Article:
A land patent
is evidence of right
interest to a tract
of land, usually
granted by a central
, or state government
to an individual or
In the original 13 American
, a proprietor would grant land patents. Besides
, other terms for the
certificate that grants such rights include first-title
and final certificate
. In the United States, all property can be traced back to the first title
deed and to claims that document titles for
land originally owned by France, Spain, United Kingdom, Mexico, Russia, or Native
A land patent is known at law as "letters
" and usually issues to the original grantee, and their
heirs and assigns forever. The patent does not constitute title but
is mere evidence of right to title existing in law.
Brief History and Effect
on which part of the country, land in the United States of America
was acquired by purchase, war, or treaty from United Kingdom,
France, Spain, Mexico, Russia, the Republic of Hawaii, and the Native American
In British colonial America
made large grants of territory
to individuals and companies. In turn, royal colonial governors
later made smaller grants of land based on actual surveys of the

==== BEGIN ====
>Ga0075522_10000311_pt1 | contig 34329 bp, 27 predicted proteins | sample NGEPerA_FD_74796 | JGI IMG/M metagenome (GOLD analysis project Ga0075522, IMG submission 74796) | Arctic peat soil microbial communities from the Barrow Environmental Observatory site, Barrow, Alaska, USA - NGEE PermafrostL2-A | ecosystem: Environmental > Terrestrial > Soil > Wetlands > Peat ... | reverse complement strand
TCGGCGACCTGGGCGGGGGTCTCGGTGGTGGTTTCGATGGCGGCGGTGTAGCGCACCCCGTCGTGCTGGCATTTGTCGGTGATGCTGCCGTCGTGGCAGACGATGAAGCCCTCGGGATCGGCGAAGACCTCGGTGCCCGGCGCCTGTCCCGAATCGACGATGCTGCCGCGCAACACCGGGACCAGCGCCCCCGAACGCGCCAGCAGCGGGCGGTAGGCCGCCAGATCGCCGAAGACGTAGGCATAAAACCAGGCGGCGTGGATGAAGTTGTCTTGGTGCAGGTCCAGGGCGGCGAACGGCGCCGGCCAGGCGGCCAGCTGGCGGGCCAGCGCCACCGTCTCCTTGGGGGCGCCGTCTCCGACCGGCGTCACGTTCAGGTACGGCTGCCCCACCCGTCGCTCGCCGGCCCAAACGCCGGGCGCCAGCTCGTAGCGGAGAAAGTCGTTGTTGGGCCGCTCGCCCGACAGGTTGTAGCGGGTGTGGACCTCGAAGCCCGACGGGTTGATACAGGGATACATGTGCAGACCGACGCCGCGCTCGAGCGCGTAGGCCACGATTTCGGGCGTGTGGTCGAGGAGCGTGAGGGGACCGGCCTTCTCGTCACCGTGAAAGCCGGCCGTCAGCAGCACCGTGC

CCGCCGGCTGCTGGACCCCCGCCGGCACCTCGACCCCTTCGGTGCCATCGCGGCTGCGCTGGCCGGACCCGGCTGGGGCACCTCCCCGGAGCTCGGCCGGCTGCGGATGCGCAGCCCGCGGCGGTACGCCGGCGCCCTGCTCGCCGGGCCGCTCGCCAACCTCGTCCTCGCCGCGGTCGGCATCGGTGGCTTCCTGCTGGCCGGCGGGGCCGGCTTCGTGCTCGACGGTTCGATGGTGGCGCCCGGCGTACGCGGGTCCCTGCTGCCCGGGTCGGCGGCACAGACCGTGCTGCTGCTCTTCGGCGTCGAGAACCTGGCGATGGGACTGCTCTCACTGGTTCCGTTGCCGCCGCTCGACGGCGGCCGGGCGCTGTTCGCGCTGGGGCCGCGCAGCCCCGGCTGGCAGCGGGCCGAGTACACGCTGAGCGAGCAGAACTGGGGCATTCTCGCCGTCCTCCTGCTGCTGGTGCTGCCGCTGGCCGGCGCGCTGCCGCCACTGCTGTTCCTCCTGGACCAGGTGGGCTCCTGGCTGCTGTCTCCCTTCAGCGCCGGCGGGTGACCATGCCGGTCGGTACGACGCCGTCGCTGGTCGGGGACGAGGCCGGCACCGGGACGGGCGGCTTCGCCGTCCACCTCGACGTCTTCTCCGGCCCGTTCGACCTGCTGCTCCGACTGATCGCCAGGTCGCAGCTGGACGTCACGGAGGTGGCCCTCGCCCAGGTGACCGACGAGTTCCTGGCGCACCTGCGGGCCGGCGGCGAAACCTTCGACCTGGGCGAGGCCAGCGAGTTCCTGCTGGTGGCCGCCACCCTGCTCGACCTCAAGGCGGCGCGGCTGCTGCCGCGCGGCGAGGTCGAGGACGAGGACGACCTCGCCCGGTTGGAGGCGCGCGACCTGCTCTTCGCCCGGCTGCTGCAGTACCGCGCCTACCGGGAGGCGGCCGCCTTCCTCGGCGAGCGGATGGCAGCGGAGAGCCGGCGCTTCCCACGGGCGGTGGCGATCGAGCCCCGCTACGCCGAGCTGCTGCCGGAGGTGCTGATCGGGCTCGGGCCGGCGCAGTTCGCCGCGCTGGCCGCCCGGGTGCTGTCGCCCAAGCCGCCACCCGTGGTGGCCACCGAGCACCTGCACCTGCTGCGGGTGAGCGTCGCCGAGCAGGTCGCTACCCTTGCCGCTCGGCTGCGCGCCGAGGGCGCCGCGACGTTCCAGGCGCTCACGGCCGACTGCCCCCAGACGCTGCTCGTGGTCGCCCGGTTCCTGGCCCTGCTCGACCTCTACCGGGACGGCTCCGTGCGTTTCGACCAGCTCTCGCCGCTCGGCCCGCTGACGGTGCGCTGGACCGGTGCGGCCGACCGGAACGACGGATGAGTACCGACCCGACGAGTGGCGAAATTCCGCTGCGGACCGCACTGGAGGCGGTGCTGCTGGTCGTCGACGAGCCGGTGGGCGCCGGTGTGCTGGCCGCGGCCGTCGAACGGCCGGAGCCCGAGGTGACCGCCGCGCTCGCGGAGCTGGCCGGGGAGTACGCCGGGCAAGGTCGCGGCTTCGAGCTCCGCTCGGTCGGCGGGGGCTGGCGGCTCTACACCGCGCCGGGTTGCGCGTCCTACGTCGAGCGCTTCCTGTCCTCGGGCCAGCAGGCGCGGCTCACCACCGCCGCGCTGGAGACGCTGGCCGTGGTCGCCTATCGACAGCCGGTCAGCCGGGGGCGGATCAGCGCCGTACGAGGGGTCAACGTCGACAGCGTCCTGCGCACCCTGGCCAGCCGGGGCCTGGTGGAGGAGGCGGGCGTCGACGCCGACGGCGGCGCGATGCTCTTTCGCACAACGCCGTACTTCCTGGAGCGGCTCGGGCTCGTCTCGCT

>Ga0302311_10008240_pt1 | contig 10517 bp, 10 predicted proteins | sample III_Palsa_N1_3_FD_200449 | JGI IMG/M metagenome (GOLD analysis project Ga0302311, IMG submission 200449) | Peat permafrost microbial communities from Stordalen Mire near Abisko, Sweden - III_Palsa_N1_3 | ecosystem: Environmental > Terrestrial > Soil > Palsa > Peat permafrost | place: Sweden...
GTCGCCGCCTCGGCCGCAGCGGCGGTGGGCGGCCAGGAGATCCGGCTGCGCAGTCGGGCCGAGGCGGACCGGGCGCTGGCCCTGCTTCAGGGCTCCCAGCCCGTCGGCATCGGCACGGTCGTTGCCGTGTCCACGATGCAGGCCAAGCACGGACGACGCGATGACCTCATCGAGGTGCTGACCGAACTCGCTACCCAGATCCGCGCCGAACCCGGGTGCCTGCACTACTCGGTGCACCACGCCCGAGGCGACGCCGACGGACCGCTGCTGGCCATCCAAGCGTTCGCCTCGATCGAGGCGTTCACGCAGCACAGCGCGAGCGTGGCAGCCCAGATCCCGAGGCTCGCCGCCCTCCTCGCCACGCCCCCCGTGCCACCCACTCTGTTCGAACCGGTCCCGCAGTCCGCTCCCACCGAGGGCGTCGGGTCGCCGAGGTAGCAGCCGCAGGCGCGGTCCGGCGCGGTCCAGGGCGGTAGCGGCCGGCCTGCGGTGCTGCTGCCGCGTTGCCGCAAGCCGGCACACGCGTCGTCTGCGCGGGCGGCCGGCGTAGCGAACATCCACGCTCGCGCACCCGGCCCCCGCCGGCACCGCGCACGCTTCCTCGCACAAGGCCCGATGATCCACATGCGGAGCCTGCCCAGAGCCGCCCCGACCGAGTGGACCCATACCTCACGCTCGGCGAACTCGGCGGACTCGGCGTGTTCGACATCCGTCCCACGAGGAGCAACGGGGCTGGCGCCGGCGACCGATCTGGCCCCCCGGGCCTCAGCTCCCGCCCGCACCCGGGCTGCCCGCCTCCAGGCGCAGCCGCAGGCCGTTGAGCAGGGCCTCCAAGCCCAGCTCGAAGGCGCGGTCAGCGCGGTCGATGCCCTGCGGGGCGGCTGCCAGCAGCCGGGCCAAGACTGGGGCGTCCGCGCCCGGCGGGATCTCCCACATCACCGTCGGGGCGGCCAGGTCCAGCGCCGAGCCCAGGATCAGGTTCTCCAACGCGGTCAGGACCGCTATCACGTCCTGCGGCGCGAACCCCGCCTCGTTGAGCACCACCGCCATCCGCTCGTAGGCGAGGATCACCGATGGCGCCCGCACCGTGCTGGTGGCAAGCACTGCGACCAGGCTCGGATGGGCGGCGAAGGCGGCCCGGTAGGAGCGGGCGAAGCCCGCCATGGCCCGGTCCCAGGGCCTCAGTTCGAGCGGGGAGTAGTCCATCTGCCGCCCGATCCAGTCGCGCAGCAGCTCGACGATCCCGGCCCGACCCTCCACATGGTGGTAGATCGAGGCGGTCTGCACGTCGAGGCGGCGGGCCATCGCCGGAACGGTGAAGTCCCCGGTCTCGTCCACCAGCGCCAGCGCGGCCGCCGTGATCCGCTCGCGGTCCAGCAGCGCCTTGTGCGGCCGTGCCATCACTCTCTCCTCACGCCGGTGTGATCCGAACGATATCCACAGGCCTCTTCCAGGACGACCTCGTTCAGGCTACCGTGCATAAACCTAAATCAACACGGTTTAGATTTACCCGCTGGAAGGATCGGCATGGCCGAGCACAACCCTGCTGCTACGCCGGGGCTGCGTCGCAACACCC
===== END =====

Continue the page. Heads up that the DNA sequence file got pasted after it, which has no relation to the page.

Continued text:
land. Thus, in colonial America on the Atlantic seaboard
, a connection was made
between the surveying of a land tract and its "patenting" as
Many original colonies land patents came from the corresponding
country of control (i.e. United Kingdom, Spain, France, etc.).
Those patents are still in force; the United States Government
those patents by treaty and they can not be changed.
American Revolution and the
ratification of the Constitution of the United
States for the United States of America, the United States
Treasury Department was placed in charge of managing all public lands
until 1812 when the General Land
Office was created to assume that duty.
of 1812 when the United States Treasury
Department started to take over assigning of Land Patents did
not apply to California which was not a state until the year of
There is at least one Land Patent from the year 1919
that was dated "TWENTY-SECOND day of SEPTEMBER in the year of our
Lord one thousand nine hundred and NINETEEN and of the independence
of the United states the one hundred and FORTY-FORTH" and was
signed by President Woodrow Wilson
the United States of America.
The General Land Office issued more than 2 million patents that
passed evidence of title to individual parcels of public land. Some
patentees bought their land for cash, others homesteaded a claim,
and still others came into ownership via one of the many donation
acts that Congress passed to transfer public lands to private
ownership. Whatever the method, the General Land Office followed a
two-step procedure in granting a patent. First, the private
claimant went to the land office in the land district where the
public land (section) was located. The claimant filled out "entry"
papers to select the public land, and the land office register
(clerk) checked the local registrar records to make sure the
claimed land was still available. The receiver (bursar) took the
claimant's payment, because even homesteaders had to pay
administrative fees. Next, the district land office register and